3. Prophylactic salpingectomy during cesarean delivery

Tubal ligation has been performed in women who desire permanent sterilization at the time of cesarean delivery. Although there are limited data on prophylactic salpingectomy performed in pregnant women, evaluation of the feasibility and safety of this procedure in this setting is important in terms of prevention of ovarian/fallopian/peritoneal cancer. However, a careful surgical approach is required, because the increased vascular supply to the broad ligament and fallopian tubes during pregnancy can easily lead to vascular injury and blood loss (Fig. 4). Several randomized controlled trials showed that bilateral salpingectomy during cesarean delivery seems as safe as tubal ligation in terms of operation-related complications. Subramaniam et al. [66] enrolled women at 35 weeks of gestation or greater who desired permanent sterilization at the time of cesarean delivery, and randomized a total of 80 women after skin incision to bilateral salpingectomy or bilateral tubal ligation (n=40 per group). Bilateral salpingectomy required 15 more minutes than cesarean delivery alone did (75.4±29.1 vs. 60.0±23.3 minutes, P=0.004). However, no sterilization-related complications were observed in any of the groups. Ganer Herman et al. [67] also showed longer operation time in women who underwent bilateral salpingectomy than in those who did not undergo salpingectomy (66.0±20.5 vs. 52.0±15.8 minutes, P=0.01); however, the rates of operation-related complications and hemoglobin decrement were similar in the 2 groups. The authors stated that salpingectomy seems to be a safer alternative to tubal ligation in women who desire permanent sterilization, during a planned cesarean delivery.
Fig. 4

Salpingectomy during cesarean delivery. (A, B) The engorged vessels in the mesosalpinx and the broad ligament during pregnancy; (C) resection of the tubo-ovarian ligament and mesosalpinx as close as possible to the fallopian tube, with ligation of engorged tubal vessels; and (D) resection of the fallopian tube at the uterine cornu.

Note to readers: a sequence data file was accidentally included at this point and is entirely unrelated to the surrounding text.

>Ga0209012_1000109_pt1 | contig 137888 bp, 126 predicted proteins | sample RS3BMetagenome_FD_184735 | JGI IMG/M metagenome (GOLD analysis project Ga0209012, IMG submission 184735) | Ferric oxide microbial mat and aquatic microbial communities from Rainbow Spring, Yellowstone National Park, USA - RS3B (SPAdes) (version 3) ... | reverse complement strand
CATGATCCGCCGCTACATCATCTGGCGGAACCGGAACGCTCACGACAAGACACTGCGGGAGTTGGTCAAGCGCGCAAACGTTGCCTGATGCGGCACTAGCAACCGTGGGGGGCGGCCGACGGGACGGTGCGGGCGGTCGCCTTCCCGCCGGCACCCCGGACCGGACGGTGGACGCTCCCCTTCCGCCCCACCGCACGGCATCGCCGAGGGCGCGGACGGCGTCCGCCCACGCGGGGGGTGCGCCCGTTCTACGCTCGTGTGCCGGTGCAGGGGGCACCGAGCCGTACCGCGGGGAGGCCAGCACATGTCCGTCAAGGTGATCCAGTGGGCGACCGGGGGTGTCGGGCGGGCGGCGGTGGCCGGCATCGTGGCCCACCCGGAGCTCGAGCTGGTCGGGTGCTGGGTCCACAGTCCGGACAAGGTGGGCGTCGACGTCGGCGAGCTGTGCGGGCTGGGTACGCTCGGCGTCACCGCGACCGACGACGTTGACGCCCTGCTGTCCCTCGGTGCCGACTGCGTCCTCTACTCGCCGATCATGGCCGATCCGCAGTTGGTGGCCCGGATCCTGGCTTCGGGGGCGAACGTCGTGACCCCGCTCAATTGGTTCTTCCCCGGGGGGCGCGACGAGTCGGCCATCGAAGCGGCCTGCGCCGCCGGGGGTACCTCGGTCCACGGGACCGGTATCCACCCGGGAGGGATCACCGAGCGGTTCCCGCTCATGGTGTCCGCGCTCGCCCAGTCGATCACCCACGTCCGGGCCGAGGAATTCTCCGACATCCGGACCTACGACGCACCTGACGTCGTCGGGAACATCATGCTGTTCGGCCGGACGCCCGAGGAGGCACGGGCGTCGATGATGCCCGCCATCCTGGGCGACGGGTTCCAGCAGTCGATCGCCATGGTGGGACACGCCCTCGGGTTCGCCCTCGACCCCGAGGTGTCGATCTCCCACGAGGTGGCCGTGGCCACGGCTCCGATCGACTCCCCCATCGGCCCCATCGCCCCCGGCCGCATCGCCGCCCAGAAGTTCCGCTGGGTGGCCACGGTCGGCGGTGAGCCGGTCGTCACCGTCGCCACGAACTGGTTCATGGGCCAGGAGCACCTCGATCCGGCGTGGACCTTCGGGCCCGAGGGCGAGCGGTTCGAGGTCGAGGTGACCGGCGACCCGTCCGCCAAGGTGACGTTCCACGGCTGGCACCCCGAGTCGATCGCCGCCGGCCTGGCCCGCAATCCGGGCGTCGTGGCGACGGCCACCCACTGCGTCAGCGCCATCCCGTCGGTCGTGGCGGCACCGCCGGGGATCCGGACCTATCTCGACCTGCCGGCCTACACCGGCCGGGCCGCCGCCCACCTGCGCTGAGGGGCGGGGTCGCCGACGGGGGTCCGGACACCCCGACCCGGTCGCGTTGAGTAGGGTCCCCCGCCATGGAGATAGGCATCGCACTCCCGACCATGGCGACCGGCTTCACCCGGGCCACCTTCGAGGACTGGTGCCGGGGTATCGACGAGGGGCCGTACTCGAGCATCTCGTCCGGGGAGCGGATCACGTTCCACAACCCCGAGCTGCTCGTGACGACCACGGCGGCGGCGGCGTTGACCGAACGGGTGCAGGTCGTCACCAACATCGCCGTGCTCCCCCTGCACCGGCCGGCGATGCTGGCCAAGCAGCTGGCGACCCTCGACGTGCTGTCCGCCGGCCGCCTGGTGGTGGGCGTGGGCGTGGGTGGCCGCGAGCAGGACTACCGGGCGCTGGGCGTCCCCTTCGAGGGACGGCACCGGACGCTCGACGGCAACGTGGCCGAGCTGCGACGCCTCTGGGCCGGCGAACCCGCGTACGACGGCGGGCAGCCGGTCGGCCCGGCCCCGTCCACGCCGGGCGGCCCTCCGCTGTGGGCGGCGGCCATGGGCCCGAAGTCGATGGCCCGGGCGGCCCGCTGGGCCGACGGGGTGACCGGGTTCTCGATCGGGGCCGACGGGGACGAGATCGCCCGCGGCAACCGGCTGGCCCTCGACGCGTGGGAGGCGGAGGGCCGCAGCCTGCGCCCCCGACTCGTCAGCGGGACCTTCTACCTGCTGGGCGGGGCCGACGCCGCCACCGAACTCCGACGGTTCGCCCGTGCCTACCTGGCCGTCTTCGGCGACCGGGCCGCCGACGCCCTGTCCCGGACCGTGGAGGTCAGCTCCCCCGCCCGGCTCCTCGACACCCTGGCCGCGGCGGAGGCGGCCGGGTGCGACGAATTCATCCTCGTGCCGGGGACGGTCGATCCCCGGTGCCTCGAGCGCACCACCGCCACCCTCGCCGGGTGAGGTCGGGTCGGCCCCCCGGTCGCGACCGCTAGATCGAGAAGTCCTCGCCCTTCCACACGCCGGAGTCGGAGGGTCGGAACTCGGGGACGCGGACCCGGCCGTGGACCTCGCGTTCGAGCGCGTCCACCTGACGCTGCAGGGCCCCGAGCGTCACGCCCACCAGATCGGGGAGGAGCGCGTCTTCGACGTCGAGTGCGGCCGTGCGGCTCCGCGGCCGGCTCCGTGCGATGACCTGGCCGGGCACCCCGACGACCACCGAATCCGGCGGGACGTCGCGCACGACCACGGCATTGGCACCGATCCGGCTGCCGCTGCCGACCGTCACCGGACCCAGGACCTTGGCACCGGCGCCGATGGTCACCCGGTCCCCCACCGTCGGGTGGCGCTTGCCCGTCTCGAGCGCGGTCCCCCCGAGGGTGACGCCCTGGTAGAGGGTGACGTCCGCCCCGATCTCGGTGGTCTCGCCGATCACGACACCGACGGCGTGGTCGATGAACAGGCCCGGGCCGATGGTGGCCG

Current evidences support that the fallopian tube plays a major role in the carcinogenesis of ovarian/fallopian/peritoneal cancer, and that bilateral salpingectomy seems to be an effective risk-reducing option. With the increasing adoption of prophylactic salpingectomy, the rate of ovarian/fallopian/peritoneal cancer in the general population is expected to gradually decrease over time. Women not at a high risk for EOC who have completed their families should be carefully considered for prophylactic salpingectomy at the time of their scheduled gynecologic surgery. Further prospective trials for prophylactic salpingectomy in various clinical settings, including non-gynecologic surgery, are warranted.


For the creation and development of this position statement, the “Prophylactic Salpingectomy―Position Statement Committee” including Miseon Kim (committee's secretary), Young-Han Kim (KSMFM representative), Yong Beom Kim (affiliate of scientific committee in KSOG), Jayeon Kim (KSRM representative), Jae-Weon Kim (committee's chair), Mi Hye Park (affiliate of scientific committee in KSOG), Joo Hyun Park (KSGE representative), Jeong Ho Rhee (affiliate of scientific committee in KSOG), Myong Cheol Lim (KSGO representative), and Joon-Seok Hong (secretary of scientific committee in KSOG) was formed. The position statement was reviewed and approved by all committee members.


Conflict of interest The authors, as members of the “Prophylactic Salpingectomy―Position Statement Committee,” are listed in the acknowledgements, and they declare no potential conflicts of interest. None of the authors received funding for the creation of this position statement.

This statement asserts the official position of the Korean Society of Obstetrics and Gynecology (KSOG), and is not a document with the aim of guiding decisions.